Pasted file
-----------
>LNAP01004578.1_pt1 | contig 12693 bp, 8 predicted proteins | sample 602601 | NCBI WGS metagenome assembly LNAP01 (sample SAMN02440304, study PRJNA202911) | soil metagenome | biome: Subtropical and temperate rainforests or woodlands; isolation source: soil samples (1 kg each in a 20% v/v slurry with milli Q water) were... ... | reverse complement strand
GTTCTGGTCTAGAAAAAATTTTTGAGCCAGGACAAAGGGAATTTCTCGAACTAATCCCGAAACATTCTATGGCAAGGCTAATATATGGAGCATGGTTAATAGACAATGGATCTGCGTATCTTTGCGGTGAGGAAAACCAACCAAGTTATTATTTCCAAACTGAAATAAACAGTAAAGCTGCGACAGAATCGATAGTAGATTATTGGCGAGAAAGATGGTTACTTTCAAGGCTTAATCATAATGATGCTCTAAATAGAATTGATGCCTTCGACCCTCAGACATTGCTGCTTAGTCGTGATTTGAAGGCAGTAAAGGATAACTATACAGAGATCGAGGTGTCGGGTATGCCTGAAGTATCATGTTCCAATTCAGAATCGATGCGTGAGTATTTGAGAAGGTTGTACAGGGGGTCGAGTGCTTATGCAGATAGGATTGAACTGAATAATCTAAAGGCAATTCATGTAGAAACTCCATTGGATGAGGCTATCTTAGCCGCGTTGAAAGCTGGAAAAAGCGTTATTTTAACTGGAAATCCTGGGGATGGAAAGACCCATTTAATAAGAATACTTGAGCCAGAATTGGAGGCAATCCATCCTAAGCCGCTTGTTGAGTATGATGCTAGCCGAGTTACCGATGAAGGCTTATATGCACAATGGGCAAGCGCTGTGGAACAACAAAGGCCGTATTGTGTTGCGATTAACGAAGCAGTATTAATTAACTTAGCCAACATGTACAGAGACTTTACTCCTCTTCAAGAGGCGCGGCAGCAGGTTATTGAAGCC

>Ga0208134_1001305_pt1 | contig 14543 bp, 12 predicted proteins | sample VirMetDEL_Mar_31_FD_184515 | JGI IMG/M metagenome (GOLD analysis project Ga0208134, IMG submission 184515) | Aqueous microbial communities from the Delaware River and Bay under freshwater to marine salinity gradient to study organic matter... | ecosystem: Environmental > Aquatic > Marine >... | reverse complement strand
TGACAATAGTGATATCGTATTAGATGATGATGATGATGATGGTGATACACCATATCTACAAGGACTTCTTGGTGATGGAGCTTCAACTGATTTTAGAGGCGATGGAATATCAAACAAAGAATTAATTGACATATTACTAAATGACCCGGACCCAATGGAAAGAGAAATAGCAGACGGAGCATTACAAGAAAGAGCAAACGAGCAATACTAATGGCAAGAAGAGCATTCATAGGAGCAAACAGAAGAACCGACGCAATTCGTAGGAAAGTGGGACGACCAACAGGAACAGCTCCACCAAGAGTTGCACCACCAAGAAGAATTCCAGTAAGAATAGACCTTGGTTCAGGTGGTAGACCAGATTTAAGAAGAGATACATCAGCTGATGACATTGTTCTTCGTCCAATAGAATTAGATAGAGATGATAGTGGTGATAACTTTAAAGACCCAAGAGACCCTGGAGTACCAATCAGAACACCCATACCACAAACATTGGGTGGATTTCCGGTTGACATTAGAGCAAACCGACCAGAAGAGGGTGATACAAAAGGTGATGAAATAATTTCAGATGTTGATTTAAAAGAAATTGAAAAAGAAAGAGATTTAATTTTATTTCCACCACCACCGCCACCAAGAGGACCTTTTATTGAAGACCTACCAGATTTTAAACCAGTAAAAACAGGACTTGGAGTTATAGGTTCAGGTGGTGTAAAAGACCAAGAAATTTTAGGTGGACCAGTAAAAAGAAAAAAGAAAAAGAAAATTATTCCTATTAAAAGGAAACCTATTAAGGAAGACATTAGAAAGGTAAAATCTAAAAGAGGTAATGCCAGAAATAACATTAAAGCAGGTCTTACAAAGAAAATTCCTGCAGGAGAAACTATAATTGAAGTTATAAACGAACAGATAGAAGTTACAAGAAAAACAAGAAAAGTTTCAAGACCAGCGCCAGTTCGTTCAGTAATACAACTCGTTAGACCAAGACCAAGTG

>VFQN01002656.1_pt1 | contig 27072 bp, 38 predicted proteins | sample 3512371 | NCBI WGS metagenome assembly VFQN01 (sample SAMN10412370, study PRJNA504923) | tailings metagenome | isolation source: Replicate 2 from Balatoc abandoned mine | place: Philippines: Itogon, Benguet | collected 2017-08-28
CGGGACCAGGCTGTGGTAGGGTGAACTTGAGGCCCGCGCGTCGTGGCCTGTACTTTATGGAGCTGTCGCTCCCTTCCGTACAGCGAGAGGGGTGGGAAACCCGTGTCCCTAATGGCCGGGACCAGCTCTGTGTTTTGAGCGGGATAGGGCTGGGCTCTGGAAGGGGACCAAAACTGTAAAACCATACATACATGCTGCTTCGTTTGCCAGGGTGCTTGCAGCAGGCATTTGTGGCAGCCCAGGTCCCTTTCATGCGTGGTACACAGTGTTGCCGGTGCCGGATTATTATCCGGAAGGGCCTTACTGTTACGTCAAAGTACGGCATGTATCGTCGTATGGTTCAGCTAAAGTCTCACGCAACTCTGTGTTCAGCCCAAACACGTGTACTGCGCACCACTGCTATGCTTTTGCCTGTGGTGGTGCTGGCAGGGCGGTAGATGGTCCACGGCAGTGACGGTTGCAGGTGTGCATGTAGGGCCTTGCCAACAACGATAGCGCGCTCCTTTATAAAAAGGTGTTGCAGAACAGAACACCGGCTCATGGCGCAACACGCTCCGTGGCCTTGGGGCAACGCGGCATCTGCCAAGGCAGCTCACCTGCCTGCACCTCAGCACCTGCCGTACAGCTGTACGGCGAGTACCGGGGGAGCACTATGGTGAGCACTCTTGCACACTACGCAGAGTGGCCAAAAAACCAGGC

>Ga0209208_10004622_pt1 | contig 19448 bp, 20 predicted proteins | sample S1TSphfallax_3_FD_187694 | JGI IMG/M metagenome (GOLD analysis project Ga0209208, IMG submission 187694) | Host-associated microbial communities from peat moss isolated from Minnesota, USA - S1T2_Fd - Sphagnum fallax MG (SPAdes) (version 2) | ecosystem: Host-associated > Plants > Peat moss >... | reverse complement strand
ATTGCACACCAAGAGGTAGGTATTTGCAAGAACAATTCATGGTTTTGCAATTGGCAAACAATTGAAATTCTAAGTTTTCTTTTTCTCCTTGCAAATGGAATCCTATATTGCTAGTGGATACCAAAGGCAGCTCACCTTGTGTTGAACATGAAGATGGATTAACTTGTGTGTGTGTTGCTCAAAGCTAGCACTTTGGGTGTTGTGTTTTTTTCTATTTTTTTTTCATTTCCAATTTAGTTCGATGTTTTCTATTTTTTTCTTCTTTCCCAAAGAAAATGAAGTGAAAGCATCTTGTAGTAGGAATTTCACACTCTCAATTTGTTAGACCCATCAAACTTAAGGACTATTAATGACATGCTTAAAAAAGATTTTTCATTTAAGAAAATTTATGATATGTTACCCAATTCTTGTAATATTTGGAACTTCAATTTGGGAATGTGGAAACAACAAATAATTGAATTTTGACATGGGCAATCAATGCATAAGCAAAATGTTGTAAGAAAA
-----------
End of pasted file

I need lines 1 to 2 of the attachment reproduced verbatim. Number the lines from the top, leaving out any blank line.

>LNAP01004578.1_pt1 | contig 12693 bp, 8 predicted proteins | sample 602601 | NCBI WGS metagenome assembly LNAP01 (sample SAMN02440304, study PRJNA202911) | soil metagenome | biome: Subtropical and temperate rainforests or woodlands; isolation source: soil samples (1 kg each in a 20% v/v slurry with milli Q water) were... ... | reverse complement strand
GTTCTGGTCTAGAAAAAATTTTTGAGCCAGGACAAAGGGAATTTCTCGAACTAATCCCGAAACATTCTATGGCAAGGCTAATATATGGAGCATGGTTAATAGACAATGGATCTGCGTATCTTTGCGGTGAGGAAAACCAACCAAGTTATTATTTCCAAACTGAAATAAACAGTAAAGCTGCGACAGAATCGATAGTAGATTATTGGCGAGAAAGATGGTTACTTTCAAGGCTTAATCATAATGATGCTCTAAATAGAATTGATGCCTTCGACCCTCAGACATTGCTGCTTAGTCGTGATTTGAAGGCAGTAAAGGATAACTATACAGAGATCGAGGTGTCGGGTATGCCTGAAGTATCATGTTCCAATTCAGAATCGATGCGTGAGTATTTGAGAAGGTTGTACAGGGGGTCGAGTGCTTATGCAGATAGGATTGAACTGAATAATCTAAAGGCAATTCATGTAGAAACTCCATTGGATGAGGCTATCTTAGCCGCGTTGAAAGCTGGAAAAAGCGTTATTTTAACTGGAAATCCTGGGGATGGAAAGACCCATTTAATAAGAATACTTGAGCCAGAATTGGAGGCAATCCATCCTAAGCCGCTTGTTGAGTATGATGCTAGCCGAGTTACCGATGAAGGCTTATATGCACAATGGGCAAGCGCTGTGGAACAACAAAGGCCGTATTGTGTTGCGATTAACGAAGCAGTATTAATTAACTTAGCCAACATGTACAGAGACTTTACTCCTCTTCAAGAGGCGCGGCAGCAGGTTATTGAAGCC